Teach your kids to be safe without scaring them

There is nothing more charming and delightful than a friendly and open toddler who greets everyone with a cherubic smile. As parents, we encourage our children to be polite, friendly, and welcoming. But how do we balance that with caution? In this day and age, the danger is not always about strangers or the obviously shady character hanging out at the park.

Unfortunately, the bad guys and those who prey on kids lurk everywhere. They may even be part of your tight circle.

So how do we navigate this scary path without making our children fearful of everybody? We need to foster a healthy sense of self, the ability to discern what is right from what is wrong and do all this without destroying your child’s openness and ability to make friends. It’s a tall order but it can be done with a bit of awareness and help from those in the know.


Experts recommend you should begin speaking to children about their safety as soon as they can understand language – so from around two or three, depending on your child’s verbal development.

And it’s not only “stranger danger” children need to be taught. Most [sexual abuse] perpetrators are known to the child and/or family. It is therefore important to rather teach children about general safety.

It is necessary to teach boys and girls equally. Boys are as open to abuse as girls, sometimes even more.

The best foundation for teaching children to protect themselves from sexual and other forms of abuse is to build strong communication channels from a young age, which will allow your child to share openly with you about all or most of his experiences as he grows up. Make discussions about sexual abuse part of an ongoing conversation, but make sure the conversation is always age-appropriate and in language that the child understands.


We recommend teaching children to be cautious of strangers by telling them to only speak to people they don’t know when Mommy, Daddy, or the person taking care of them is also present. Tell him not to talk to anyone he doesn’t know who approaches him, even if there are other children or animals with the person. This is common trick perpetrators use

Children should also be clearly told that they should never go off with someone they do not know, or with someone, they know but who makes them feel uncomfortable. Kids must be taught they are allowed to say ‘no’ to an adult, or to shout out ‘no’ in order to attract attention.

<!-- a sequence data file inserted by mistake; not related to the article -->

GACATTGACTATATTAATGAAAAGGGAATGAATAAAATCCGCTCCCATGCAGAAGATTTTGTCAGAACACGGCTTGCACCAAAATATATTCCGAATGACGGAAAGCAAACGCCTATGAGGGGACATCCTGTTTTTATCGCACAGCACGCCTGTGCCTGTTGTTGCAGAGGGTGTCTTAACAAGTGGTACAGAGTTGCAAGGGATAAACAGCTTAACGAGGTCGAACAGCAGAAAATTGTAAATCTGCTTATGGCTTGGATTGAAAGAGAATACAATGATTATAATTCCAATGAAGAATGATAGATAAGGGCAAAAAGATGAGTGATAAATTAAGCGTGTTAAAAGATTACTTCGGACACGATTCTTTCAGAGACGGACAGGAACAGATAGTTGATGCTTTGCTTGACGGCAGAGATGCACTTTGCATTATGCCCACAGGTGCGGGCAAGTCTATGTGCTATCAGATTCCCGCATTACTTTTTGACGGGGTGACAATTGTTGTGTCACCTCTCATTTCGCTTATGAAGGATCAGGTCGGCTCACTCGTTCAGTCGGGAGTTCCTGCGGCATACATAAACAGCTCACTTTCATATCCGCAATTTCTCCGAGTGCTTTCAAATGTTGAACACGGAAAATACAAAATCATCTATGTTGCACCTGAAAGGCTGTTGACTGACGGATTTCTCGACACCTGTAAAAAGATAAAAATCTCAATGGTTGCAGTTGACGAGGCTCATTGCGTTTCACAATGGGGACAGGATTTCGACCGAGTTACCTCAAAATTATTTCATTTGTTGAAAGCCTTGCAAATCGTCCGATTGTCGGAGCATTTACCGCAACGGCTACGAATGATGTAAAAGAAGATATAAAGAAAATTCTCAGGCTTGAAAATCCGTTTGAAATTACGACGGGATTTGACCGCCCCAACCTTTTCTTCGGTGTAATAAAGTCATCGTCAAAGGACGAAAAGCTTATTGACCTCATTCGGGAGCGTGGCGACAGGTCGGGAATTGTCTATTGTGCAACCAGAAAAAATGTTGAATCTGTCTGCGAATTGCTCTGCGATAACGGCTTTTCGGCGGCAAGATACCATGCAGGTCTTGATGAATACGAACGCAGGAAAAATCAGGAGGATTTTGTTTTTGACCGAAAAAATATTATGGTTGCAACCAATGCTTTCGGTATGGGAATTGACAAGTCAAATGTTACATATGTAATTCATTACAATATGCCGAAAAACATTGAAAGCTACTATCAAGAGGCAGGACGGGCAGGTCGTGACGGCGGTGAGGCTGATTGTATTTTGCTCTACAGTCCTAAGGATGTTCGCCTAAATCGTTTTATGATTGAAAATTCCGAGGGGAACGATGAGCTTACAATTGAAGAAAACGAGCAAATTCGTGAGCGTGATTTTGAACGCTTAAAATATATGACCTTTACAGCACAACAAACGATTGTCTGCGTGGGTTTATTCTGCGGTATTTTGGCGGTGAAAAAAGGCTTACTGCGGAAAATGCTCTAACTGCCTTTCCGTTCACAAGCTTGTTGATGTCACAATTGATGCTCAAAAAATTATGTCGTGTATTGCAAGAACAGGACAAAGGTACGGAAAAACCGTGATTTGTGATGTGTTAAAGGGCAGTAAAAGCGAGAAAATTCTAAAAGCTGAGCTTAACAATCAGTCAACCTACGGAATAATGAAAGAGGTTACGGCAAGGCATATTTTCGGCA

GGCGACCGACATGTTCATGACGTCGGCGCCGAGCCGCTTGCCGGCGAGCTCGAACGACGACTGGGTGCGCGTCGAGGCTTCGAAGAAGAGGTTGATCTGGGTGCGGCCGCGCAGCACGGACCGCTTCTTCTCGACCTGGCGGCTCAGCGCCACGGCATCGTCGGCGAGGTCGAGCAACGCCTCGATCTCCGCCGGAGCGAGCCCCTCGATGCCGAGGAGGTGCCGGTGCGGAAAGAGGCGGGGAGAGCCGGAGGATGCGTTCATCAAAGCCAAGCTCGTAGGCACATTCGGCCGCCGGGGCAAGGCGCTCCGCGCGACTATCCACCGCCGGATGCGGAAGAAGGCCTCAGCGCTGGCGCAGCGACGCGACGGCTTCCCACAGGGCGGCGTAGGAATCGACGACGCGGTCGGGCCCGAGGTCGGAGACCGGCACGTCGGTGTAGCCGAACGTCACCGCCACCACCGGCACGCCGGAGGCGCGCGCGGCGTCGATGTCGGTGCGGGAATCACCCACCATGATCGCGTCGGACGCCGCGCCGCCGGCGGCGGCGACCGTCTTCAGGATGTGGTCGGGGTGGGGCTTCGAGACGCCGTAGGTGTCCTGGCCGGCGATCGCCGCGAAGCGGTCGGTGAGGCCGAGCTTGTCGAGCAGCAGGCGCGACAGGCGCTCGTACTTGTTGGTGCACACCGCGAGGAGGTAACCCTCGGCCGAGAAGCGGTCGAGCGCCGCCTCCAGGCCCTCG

Teaching children about all body parts is an essential part of protecting against sexual abuse. Each week focus on a particular body part, for example, the elbow, by pointing it out, saying the word out loud, using it in a fun sentence, and talking about the function of the elbow. The private body parts must be included in this game and your child must be taught that it is private and is therefore always covered when outside in public and that no one else is allowed to look at it or touch it. This can easily be done during bath time

And try to always call private parts by their correct names: vagina or penis. Not only will this help make you feel less awkward when talking about sex in the future, but it will also help your child be comfortable naming and talking about his penis or her vagina.

Once your child is familiar with all his body parts, it’s time to talk about touching. We recommend teaching about the different types of touching in stages. Start with good touching (hugging, holding hands, high fives), and then move on to bad or angry touching (hitting, biting, pinching). It can be helpful to cut out pictures from magazines and make collages for each type of touching as you go along.

Then move on to secret touching. Get a picture of a girl and a boy in a bathing suit and show your child that secret touching is when anyone touches you in a place that is covered by the bathing suit. It is important to make the differentiation between touching private parts for washing and for medical reasons.

Importantly, you need to tell your child to tell you, a teacher or another trusted adult straight away if there has been anger or secret touching. Reiterate that angry and secret touching is wrong and that they must never keep this secret from you – that is a ‘bad secret’. “You need to also make it very clear that secret touching is never their fault and they will never be in trouble if they tell you about it.”


There can be a fine line between teaching your child about safety and making him fearful that every adult is out to hurt him. The child must not get the idea that the world is dangerous. You need to create a support base and safety net without instilling fear that everyone is dangerous.

Start by never using the term “stranger danger” when talking to your child, as this could create the impression that all strangers are dangerous. Rather, speak about child ‘safety’ in general. Make sure she knows that most adults are good people who will not harm children. This can be reinforced through appropriate storytelling and examples of people whom they know.

While it is necessary to talk about safety often and where appropriate, be careful not to talk about it incessantly. Also tell her he doesn’t have to be scared of every adult, just cautious. And if he’s not sure, to always ask Mommy or Daddy.

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